I am privileged to work with a diverse array of alumni communities: institutions from different countries; public and private universities; independent schools; and even non-governmental organizations, public agencies, and foundations. This year, I have noticed several themes emerge across all of these types of organizations. I’ve shared my year-end thoughts about three of the most prominent themes – all related to volunteerism, engagement structures and strategy – that should be of interest to any kind of nonprofit organization, large or small.
1. Volunteers expect to see their impact.
Over the past several years, the motivation behind philanthropic donations has steadily shifted from supporting an organization to supporting a cause. This trend has now moved beyond donating money; we are also seeing it where people donate their time. I see this in my work with regional chapter presidents to members of national boards and every volunteer in between.
Committees, boards and councils have historically had a largely honorary or advisory role. But today volunteers expect that the time they are giving, and the work they are doing, is something the organization needs in order to accomplish its mission, as well as something that will have a tangible outcome for the institution.
For alumni communities in particular, this can go beyond volunteering their time with the institution. Alumni don’t only work to support the parent institution; they also support other fellow alumni. For example, graduates provide career support and access to professional networks for students and for fellow alumni. They can also recruit high-quality students, who raise the academic quality of the institution. Over time, this increases “degree equity,” the long-term value of the credentials of all alumni whom the institution has graduated in the past.
The relationship between the institution and its alumni is mutually supportive – a “two-way street.” Volunteer leaders represent the needs and desires of members at large, while promoting the institution’s overarching mission to other community members, through other community members, and to the outside community as well.
2. Nonprofit organizations are investing less in “permanent structures.”
There are generational differences in community engagement. For example, younger members’ expect to engage with organizations on their own terms – when, how, and as much (or as little) as they wish. This conflicts with the long tradition of formal, permanent structures as the primary portal for connecting with one’s shared community.
My colleague J T. Forbes, Chief Executive Officer of the Indiana University Alumni Association and GG+A consulting vice president, is articulate on this in the context of alumni communities. He notes, for example, how more fluid and informal alumni networks are replacing many traditional regional chapters. Many younger professionals see “joining” a club as an old-fashioned idea; they want to participate in communities, but on their own terms. The result is looser and more adaptable group formation. Small groups can convene on short notice and without official approval for every meeting. This activity is driven by grassroots interest and not by corporate mandate, financial resources, institutional policies, or professional staff. Many groups exist without the knowledge of the parent organization, using online tools and individuals’ interests to drive their activity.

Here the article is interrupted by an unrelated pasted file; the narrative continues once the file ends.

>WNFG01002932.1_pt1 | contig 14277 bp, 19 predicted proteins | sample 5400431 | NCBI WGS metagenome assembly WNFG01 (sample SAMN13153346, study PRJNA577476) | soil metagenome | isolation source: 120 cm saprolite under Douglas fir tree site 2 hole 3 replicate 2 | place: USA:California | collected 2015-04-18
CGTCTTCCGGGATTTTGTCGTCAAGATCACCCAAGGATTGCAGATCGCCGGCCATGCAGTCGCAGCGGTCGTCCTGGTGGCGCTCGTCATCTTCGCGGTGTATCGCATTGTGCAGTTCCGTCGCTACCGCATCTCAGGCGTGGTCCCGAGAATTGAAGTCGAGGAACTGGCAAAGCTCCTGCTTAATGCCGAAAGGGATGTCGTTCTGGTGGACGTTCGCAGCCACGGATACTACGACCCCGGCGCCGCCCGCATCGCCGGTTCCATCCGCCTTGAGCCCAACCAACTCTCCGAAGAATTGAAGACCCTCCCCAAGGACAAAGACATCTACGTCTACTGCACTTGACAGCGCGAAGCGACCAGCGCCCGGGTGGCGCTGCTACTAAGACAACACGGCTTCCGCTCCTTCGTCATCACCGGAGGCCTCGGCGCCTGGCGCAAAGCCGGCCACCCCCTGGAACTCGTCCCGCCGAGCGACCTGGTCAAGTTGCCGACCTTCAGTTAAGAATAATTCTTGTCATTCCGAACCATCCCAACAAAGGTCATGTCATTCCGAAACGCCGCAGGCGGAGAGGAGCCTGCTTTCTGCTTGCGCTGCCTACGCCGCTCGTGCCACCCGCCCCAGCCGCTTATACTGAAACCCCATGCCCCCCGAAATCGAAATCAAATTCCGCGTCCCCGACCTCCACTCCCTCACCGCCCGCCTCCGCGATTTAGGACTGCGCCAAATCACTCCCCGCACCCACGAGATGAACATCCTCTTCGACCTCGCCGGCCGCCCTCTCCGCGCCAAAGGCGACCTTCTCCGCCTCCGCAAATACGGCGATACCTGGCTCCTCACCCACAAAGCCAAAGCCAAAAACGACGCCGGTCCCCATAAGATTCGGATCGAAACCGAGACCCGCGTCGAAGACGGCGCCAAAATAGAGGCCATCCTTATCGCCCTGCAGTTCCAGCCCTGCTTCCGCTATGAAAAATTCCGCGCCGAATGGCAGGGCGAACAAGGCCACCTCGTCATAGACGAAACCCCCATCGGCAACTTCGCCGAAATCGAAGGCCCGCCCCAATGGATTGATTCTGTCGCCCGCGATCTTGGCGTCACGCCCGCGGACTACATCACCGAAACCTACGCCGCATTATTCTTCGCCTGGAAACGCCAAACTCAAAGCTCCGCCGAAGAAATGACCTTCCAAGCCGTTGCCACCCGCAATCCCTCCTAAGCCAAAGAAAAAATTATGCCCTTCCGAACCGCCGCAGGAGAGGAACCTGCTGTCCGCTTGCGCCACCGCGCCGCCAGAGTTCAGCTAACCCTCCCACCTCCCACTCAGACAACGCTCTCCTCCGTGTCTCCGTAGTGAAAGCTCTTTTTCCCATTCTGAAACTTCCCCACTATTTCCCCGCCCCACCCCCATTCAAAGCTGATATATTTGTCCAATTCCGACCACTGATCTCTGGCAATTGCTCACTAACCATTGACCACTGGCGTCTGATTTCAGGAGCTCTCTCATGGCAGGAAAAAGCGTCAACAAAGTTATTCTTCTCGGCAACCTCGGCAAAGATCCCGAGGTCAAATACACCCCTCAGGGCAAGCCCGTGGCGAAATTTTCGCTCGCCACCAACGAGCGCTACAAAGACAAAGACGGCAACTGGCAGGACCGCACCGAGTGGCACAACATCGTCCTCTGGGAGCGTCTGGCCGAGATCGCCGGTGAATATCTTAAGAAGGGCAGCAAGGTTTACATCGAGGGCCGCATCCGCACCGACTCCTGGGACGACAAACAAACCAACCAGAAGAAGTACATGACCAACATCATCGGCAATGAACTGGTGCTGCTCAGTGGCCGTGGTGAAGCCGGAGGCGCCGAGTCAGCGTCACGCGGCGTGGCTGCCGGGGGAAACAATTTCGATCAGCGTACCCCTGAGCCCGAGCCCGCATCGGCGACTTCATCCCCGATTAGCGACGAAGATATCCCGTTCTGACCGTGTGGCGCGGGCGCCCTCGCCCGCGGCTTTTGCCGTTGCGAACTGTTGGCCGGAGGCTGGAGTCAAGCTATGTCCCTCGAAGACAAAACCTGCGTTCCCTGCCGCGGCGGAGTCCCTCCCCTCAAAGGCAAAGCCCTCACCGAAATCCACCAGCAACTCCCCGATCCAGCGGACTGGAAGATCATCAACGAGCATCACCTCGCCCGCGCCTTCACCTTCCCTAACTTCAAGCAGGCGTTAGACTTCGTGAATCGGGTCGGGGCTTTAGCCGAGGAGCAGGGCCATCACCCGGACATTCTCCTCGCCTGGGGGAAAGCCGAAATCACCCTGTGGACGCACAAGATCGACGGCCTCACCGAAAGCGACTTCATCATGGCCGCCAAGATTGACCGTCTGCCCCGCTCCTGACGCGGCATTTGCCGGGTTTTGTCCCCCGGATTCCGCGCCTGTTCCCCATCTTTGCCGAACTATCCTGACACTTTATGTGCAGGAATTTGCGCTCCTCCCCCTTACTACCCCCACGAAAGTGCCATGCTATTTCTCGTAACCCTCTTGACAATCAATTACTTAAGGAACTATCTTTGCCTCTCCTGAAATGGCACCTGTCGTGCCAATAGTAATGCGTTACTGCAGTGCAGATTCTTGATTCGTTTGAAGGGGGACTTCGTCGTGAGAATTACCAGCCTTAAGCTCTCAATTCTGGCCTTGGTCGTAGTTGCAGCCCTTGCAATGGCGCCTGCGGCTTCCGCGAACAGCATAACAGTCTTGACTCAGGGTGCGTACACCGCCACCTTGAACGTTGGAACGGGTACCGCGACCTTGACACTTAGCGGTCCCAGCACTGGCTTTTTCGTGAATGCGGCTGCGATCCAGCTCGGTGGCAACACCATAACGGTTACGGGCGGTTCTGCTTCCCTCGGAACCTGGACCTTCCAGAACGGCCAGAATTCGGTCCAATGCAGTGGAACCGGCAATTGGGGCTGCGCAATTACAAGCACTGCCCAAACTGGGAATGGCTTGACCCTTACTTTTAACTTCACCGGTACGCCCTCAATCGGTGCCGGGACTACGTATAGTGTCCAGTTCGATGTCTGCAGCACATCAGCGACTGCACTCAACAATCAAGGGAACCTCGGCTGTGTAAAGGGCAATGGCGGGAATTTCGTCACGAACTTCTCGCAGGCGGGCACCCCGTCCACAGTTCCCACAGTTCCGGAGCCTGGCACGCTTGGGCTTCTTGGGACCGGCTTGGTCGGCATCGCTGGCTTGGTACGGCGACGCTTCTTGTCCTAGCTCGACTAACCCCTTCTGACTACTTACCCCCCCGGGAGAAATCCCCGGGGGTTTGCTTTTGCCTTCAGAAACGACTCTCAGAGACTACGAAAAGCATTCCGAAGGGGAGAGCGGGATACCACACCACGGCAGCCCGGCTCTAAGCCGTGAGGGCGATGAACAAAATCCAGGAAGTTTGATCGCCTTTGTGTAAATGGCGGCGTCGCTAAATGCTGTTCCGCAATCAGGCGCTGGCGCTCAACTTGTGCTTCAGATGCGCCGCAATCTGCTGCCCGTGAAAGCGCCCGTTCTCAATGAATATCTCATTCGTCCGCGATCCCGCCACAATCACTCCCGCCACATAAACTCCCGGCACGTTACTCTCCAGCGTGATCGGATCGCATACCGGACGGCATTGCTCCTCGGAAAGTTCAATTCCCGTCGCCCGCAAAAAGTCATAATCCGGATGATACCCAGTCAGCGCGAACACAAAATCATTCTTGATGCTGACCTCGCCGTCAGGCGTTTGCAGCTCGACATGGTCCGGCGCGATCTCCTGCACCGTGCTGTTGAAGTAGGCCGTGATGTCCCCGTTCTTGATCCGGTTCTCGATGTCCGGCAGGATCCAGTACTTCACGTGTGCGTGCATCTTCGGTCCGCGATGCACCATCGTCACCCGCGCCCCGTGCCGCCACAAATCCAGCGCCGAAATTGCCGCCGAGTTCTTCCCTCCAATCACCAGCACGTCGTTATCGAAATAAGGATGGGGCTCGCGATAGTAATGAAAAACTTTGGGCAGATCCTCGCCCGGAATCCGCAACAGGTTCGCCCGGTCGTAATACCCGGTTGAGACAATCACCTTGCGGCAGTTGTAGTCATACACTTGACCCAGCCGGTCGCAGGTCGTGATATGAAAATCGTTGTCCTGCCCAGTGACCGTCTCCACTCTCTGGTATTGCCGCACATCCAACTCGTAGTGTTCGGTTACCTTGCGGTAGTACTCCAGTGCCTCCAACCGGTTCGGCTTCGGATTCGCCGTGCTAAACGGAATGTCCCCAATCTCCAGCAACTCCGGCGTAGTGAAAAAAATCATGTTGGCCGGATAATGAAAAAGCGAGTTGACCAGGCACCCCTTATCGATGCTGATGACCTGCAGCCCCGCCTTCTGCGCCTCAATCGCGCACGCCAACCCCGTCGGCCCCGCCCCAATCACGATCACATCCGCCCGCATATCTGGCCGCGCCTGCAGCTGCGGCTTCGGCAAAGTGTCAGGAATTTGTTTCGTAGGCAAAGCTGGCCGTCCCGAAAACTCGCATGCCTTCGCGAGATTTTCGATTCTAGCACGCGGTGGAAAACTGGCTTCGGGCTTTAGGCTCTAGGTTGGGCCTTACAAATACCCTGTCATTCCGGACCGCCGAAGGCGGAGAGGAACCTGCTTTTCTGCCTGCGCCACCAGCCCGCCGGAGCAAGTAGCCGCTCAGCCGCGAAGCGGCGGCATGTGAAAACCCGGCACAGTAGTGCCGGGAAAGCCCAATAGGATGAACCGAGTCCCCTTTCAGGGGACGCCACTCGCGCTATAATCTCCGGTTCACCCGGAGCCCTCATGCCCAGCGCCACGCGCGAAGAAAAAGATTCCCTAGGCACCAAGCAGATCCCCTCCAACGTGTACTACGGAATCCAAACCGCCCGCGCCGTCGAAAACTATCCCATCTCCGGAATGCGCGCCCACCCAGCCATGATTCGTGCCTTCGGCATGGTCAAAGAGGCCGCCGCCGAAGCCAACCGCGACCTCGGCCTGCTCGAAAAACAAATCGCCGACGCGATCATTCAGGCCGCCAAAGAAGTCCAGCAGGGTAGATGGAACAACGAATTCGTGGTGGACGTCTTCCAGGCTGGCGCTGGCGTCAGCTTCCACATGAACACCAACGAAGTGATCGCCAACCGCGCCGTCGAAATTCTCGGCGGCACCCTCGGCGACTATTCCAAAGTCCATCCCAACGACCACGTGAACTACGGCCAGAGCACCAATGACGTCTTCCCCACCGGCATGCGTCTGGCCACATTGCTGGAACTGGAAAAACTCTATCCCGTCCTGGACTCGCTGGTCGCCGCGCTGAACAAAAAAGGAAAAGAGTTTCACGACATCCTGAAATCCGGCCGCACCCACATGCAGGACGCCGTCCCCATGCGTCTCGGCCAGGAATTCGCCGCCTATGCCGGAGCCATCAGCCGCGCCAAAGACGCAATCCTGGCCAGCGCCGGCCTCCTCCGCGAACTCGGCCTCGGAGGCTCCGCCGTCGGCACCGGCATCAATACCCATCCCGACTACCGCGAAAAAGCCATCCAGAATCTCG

This means the organization must shift its scarce staff time and financial support away from permanent structures and toward more responsive answers to audience needs and expectations. This is a challenge for institutions wedded to long-standing, bureaucratic arrangements; but for rising generations, those structures inhibit the creativity, flexibility, and responsiveness they need when working via social or professional networks.
The shift away from permanence is also visible in governance structures, such as boards and their committees. I often advise clients to let standing committees give way to task forces or temporary ad hoc working groups that form and disperse more easily and more frequently. There are still important roles for permanent committees: an executive committee for strategic decision-making; an awards committee for recognizing individuals’ service or achievements; and a nominating committee to recruit new board members. But for communications, career services, and events, it is more common than ever to have project-based, impermanent groups.
3. Programs are trading breadth of engagement in exchange for depth of engagement.
Traditionally, community-based organizations (including alumni associations) have tried to appeal to as many people as possible. The goal was broad participation, even if many participants were only minimally engaged. As times have changed – and due in part to the increasing importance of fundraising for many organizations – the focus has shifted. Now, there is greater acknowledgment and acceptance of reaching fewer, but more selected people, and thereby engaging more deeply with each person we reach.
In this tradeoff, organizational staff must decide at every stage whether to continue trying to reach as many people as possible, or to reach a smaller fraction of stakeholders, more deeply. Think of it in terms of “opportunity cost:” every minute or dollar spent reaching one additional person could instead be spent making an existing supporter even more committed. Over time an organization must do both, but also needs to strike a balance and maintain it through a combination of strategic planning and outcome measurement.
Of course, these are not the only issues facing our organizations today, but they are ones that bear careful consideration and periodic reassessment. Are they relevant for you? What additional trends or shifts will you be watching in 2017? Leave a comment.